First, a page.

There is security in knowing that your beneficiaries will receive life insurance proceeds should something happen to you. But will they need assistance to manage and invest those proceeds properly?
There is flexibility in a Life Insurance Trust. Many traditional insurance policies limit your number of beneficiaries. But, if you direct the proceeds into a trust, you then can channel your distributions to any number of different beneficiaries and provide for future generations.
By placing your life insurance in trust, you ensure that there is no time lag between collection and investment of proceeds funds will go to work immediately for your beneficiaries. And, you spare your beneficiaries the anxiety of handling large sums at a time when they may be unable to cope with major decisions.
When a Life Insurance Trust is properly structured and managed, proceeds of the policies held in the trust may not be subject to probate. Thus, the trust can create liquidity for settlement expenses and estate taxes.
Designating a Trustee
By creating a trust, you are placing your assets, your wishes, and the welfare of your family in the hands of your designated trustee. Choosing the right person or institution to fulfill this important role is imperative. To make an informed decision, you should first understand the complexities of the role of the trustee.
A trustee is an active, integral part of the trust relationship. When named as a trustee, an individual must assume the following types of responsibilities:
- Maintenance and investment of assets
- Recordkeeping and accounting
- Transaction and investment reporting
- Tax preparation and filing
- Discretionary and non-discretionary distribution of assets
Even from this abbreviated list, it is easy to see that the role of the trustee demands serious, dedicated attention. Who can you trust with your familys financial future? Remember, a trustee can be either a person or an institution. It is important to weigh your options carefully. When making your decision, look for the following characteristics:
Select a trustee who will not be swayed by self-interest in the interpretation of trust provisions or in the management and distribution of assets. Usually a professional fiduciary, rather than a family member, provides the best assurance of this.
- Investment Expertise
The trustee is responsible for investing the assets of the trust until they are distributed pursuant to the terms of the document. By selecting someone with extensive investment experience and resources, you can have confidence that your assets will be appropriately managed and conserved for your beneficiaries.
- Tax and Accounting Expertise
Transaction and investment reporting as well as tax preparation and filing are important roles of the trustee. To ensure that this detailed work is done in an accurate and timely manner, it is best left to an experienced person or institution.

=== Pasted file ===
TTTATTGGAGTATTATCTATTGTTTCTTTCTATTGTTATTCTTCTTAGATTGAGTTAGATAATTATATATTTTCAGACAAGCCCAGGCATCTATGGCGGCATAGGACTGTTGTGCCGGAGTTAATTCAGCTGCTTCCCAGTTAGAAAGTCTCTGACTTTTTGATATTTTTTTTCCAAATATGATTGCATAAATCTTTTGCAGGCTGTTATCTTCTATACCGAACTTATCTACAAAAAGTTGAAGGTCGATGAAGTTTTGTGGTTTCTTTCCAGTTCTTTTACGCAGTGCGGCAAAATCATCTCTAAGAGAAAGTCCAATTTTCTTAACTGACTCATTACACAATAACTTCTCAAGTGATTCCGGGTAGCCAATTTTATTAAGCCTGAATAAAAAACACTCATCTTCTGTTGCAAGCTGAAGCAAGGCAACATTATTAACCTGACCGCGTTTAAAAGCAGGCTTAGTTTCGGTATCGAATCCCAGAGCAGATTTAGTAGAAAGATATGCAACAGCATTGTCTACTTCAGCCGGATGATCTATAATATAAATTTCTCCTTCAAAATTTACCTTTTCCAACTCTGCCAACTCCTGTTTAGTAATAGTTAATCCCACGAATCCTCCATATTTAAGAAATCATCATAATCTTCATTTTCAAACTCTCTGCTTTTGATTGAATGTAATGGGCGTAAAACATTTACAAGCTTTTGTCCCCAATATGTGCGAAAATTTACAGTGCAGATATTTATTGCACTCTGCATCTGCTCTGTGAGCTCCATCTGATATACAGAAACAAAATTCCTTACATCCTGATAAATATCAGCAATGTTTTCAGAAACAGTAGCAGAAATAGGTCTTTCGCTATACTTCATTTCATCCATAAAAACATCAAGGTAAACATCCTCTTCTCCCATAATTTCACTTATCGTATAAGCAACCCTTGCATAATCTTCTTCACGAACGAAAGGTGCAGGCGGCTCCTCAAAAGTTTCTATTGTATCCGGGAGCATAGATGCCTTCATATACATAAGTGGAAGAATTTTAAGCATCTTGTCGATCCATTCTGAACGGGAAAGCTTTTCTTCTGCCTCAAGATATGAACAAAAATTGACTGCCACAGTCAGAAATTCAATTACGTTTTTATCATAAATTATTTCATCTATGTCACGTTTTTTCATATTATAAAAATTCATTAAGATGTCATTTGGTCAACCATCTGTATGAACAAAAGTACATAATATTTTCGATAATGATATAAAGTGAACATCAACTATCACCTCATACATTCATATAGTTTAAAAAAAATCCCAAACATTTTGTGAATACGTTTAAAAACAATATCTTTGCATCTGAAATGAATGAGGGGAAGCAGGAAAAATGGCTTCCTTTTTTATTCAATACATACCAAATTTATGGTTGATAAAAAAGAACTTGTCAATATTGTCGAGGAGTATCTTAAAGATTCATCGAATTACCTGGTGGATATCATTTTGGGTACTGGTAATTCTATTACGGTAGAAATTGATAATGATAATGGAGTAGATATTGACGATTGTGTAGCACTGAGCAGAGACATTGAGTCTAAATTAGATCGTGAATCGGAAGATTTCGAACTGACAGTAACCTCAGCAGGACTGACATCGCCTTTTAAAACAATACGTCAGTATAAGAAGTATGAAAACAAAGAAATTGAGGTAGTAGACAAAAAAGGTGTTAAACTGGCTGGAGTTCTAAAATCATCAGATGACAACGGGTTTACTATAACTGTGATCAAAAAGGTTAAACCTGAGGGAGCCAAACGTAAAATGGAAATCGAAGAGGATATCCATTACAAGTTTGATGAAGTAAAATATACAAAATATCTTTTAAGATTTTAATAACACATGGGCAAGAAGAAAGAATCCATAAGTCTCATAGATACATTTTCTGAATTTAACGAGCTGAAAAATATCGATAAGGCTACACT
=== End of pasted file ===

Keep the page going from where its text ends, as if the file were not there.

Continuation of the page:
If an individual is named as trustee, other personal commitments, as well as illness or incapacity, may hinder the ability to conduct the affairs of the trust. A trustee's duties encompass several areas of expertise which can be intimidating to an individual. For many, the hiring of a professional fiduciary like Northern Trust reduces stress and anxiety, as well as the workload.
Where to Go From Here
Getting your affairs in order is important. Following is a summary of the steps involved in creating a Life Insurance Trust. Your accountant, attorney, and estate planning professional will guide you through the various tasks associated with each step.
- Determine Your Needs
First, ask yourself how you want your assets managed after your death. If you already have a will in place, think about how a trust might ensure your wishes are followed and the possible estate tax benefits are realized.
- Identify Beneficiaries and Distribution Options
Name the individuals and charitable concerns to whom you would like the trust to make distributions after your death.
- Select an Attorney
It is important to identify an attorney with extensive experience in estate planning. Northern Trust can recommend a number of qualified attorneys.
- Select a Trustee
This individual or professional trustee will be responsible for administering your assets after your lifetime. You might elect to name an individual and a professional fiduciary to serve a co-trustees. If you name an individual, you also should name a successor trustee in the event of the original trustee's incapacity or demise.
- Draft Your Trust Agreement
Work with your attorney to draft a document that achieves your estate planning objectives and reflects your personal intentions. File a copy with your trustee and successor trustee. A typical trust agreement covers, among others, the following points.
- Designation of the trustee.
- A statement of the terms under which the trust agreement may be amended or revoked.
Remember, the trust becomes irrevocable after your death. (To be effective, any amendment or revocation should be placed in writing and filed with the trustee.)
- A statement of the investment powers granted to the trustee, as well as authority to distribute principal and income.
- Designation of a successor trustee.
(This provision is necessary only if an individual is named as trustee.)
- Instructions for distributions of assets.
Expense and Effort
Your attorney will, of course, charge a fee for drafting your trust agreement. Once the trust is established, it is wise to consult periodically with your attorney to ensure that your estate plan and tax strategies remain up to date.
How to Find out More
If you would like additional information on Life Insurance Trusts, please get in touch with us. A Northern Trust financial planning professional would be pleased to assist you.
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